ENCOURAGING ETHICAL VOLUNTEERING
HOW VOLUNTEERS AND VISITORS CAN BEST SUPPORT VULNERABLE CHILDREN
The plight of vulnerable children in the developing world is challenging and moving and stirs many good-hearted people to seek opportunities to volunteer within programs that assist children such as orphanages and shelters. Without careful consideration and awareness of the broader issues, our good intentions could contribute to the exploitation and vulnerability of the children we seek to help. For this reason Kinnected calls for an end to orphanage tourism and volunteering and advocates for ethical alternatives.
1. HOW CAN VISITING AN ORPHANAGE HARM THE CHILDREN?
It is critical that children form a strong attachment with a primary caregiver for their cognitive, social and emotional development. Children in orphanages have been separated from their parents and often experience attachment disorders, which cause them to develop unnaturally close bonds with people they have just met.
When volunteers take the role of caregivers in an orphanage the children quickly form these bonds. Each time a volunteer leaves, this bond is broken and the child once again experiences rejection. This is extremely detrimental to children and therefore only long-term staff should assume caregiver roles for children in orphanages.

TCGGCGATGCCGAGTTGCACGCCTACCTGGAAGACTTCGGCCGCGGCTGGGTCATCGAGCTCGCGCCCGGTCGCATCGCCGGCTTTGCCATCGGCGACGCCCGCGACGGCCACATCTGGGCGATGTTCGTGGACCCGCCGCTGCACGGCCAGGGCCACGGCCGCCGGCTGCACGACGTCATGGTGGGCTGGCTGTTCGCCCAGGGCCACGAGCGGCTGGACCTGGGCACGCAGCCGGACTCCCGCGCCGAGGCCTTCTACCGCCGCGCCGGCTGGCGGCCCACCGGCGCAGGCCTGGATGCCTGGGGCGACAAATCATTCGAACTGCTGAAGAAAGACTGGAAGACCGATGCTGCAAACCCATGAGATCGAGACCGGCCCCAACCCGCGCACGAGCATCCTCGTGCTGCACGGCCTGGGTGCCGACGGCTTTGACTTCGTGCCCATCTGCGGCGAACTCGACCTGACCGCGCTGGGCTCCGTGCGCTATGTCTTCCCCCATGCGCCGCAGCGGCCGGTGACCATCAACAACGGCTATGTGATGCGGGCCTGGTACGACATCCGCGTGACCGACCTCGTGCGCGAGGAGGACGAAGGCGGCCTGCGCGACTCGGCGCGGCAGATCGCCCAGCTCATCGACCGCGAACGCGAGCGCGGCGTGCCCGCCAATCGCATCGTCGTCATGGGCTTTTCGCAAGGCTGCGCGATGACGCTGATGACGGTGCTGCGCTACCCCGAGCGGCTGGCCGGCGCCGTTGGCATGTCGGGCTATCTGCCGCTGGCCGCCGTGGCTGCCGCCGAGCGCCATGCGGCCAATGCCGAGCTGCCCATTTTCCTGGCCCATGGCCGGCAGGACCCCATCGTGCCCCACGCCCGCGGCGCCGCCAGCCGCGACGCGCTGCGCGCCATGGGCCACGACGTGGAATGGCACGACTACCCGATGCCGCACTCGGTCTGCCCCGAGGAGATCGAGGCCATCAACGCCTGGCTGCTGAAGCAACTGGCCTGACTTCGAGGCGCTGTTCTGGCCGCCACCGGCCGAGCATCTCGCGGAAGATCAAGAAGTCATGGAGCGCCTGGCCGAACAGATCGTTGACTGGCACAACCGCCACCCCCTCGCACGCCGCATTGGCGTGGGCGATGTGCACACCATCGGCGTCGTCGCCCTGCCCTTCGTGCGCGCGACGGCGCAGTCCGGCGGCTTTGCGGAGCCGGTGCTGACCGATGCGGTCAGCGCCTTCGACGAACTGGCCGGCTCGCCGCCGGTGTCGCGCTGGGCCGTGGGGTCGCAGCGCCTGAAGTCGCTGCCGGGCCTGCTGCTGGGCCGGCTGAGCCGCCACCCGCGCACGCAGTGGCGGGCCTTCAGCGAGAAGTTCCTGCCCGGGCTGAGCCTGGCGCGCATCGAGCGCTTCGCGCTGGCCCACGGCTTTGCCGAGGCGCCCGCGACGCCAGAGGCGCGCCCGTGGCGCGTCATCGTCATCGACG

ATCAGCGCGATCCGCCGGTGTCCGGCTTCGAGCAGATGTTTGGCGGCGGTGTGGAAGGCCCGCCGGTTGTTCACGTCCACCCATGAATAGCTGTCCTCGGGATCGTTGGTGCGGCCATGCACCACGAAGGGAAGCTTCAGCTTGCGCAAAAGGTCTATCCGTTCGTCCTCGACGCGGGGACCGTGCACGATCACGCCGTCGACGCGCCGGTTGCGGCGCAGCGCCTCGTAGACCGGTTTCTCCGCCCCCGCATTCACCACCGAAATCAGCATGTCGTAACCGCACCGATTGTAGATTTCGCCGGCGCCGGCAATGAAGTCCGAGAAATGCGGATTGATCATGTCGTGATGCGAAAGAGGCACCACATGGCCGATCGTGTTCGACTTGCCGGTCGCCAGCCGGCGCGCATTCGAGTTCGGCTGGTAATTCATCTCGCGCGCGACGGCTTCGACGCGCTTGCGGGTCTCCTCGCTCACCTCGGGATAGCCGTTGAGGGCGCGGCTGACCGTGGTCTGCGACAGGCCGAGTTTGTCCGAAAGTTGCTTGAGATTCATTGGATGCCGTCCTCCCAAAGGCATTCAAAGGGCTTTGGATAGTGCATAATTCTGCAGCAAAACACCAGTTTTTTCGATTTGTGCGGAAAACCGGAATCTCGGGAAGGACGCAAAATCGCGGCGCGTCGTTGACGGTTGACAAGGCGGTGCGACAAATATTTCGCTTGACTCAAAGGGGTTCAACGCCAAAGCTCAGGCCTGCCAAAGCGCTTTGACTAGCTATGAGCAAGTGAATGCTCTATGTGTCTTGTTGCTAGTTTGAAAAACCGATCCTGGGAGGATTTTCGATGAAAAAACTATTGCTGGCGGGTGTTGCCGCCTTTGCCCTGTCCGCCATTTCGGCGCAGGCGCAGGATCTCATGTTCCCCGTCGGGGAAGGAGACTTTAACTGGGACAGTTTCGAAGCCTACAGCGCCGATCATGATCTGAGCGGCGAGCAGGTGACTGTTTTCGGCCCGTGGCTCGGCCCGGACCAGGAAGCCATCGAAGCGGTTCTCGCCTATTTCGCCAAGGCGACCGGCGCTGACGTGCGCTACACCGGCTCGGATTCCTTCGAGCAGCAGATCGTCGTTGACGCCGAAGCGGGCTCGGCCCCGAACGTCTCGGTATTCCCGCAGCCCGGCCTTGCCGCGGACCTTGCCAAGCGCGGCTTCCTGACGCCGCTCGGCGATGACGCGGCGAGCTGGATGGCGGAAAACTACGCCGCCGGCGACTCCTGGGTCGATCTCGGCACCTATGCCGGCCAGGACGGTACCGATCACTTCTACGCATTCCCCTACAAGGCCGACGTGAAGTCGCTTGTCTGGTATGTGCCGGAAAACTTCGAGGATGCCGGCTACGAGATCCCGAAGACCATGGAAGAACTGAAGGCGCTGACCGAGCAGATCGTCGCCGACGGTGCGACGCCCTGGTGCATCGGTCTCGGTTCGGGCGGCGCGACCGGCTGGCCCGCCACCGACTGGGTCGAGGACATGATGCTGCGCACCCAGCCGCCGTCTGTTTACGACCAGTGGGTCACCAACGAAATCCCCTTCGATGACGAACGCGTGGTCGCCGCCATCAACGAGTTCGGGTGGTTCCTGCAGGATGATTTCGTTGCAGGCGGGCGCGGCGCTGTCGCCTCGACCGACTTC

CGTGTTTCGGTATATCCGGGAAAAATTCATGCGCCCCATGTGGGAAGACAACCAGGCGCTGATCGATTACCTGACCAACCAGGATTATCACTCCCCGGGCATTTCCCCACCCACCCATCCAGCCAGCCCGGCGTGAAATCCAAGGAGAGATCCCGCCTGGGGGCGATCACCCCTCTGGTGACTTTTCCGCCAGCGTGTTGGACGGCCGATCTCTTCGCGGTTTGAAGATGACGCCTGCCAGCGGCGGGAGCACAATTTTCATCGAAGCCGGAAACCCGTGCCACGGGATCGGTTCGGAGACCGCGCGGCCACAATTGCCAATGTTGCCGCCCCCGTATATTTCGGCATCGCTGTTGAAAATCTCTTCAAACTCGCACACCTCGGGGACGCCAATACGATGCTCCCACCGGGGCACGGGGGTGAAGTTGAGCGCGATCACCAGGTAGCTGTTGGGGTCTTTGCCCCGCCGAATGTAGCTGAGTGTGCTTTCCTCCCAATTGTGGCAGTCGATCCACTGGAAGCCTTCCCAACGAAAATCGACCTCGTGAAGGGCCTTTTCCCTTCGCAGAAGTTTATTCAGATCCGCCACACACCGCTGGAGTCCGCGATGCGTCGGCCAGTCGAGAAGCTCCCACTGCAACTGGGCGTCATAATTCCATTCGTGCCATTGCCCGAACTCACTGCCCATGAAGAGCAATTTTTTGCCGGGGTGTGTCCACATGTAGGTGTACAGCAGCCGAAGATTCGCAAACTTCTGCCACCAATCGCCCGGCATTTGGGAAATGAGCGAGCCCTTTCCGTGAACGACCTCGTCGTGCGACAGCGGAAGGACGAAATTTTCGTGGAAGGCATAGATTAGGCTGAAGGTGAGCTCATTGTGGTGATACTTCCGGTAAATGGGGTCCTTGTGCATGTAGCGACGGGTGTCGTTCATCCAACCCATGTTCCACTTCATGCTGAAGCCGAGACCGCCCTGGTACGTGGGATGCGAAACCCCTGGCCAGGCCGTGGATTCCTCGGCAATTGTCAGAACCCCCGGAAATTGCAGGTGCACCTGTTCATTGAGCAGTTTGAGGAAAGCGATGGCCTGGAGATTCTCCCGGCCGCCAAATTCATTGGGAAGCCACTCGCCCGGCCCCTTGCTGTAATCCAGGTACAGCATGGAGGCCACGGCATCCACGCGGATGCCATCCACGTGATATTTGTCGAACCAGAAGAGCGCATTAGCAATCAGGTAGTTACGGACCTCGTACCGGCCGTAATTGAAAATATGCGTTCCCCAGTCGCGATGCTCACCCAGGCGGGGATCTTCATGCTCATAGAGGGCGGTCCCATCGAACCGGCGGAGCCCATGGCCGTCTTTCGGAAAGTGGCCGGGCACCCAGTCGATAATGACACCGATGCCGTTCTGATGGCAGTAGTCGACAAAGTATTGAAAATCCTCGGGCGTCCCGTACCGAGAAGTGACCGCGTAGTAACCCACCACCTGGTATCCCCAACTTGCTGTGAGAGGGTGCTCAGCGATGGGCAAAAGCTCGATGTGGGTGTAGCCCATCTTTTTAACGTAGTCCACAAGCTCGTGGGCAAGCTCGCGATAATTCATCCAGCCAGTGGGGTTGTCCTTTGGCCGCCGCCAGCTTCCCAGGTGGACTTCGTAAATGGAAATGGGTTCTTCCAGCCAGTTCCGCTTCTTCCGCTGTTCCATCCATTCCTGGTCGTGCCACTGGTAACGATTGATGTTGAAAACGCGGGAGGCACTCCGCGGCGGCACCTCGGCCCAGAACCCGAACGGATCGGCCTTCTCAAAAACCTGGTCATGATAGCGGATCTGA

2. HOW CAN VOLUNTEERING AT ORPHANAGES FUEL AN EXPLOITIVE SYSTEM?
Many orphanages rely on donations from visitors and volunteers. They often keep the children undernourished and in poor conditions to illicit donations from tourists who feel sorry for the children. There are cases of orphanages recruiting and trafficking children to fill their orphanages for fundraising purposes. This is a system that exploits children and is unfortunately perpetuated by volunteers who are genuinely trying to help.
3. WHO IS VOLUNTEERING?
When orphanages open their doors to well meaning volunteers, they also make a way for predators to gain access to the children. Predators are known for seeking opportunities to volunteer and work within orphanages to access children. Whilst good screening can reduce the risk, it is not always possible to identify a child abuser and therefore volunteering does expose children to risk.
4. DO I HAVE THE SKILLS AND TRAINING TO ASSIST TRAUMATISED CHILDREN?
Children in residential care have undergone multiple traumas, including being separated from their families. They need the assistance of trained, qualified and committed staff who are equipped to deal with their special needs. Most volunteers do not come with these skills or the local language to use these skills. They can therefore inadvertently compound the children’s trauma out of a lack of awareness of how to appropriately deal with their behaviour.
5. WHAT WOULD BE APPROPRIATE IN MY OWN HOME OR COUNTRY?
In most of our own countries our government’s child protection systems would not allow us to visit any kind of shelter or residential care home and most of us wouldn’t consider asking. It would be considered a violation of the child’s right to privacy and a risk to the children.
In developing countries, children have the same rights but often child protection laws are weak or unregulated exposing children to risk. In the absence of strong local laws we should apply the same standards we would expect for our own children to children everywhere.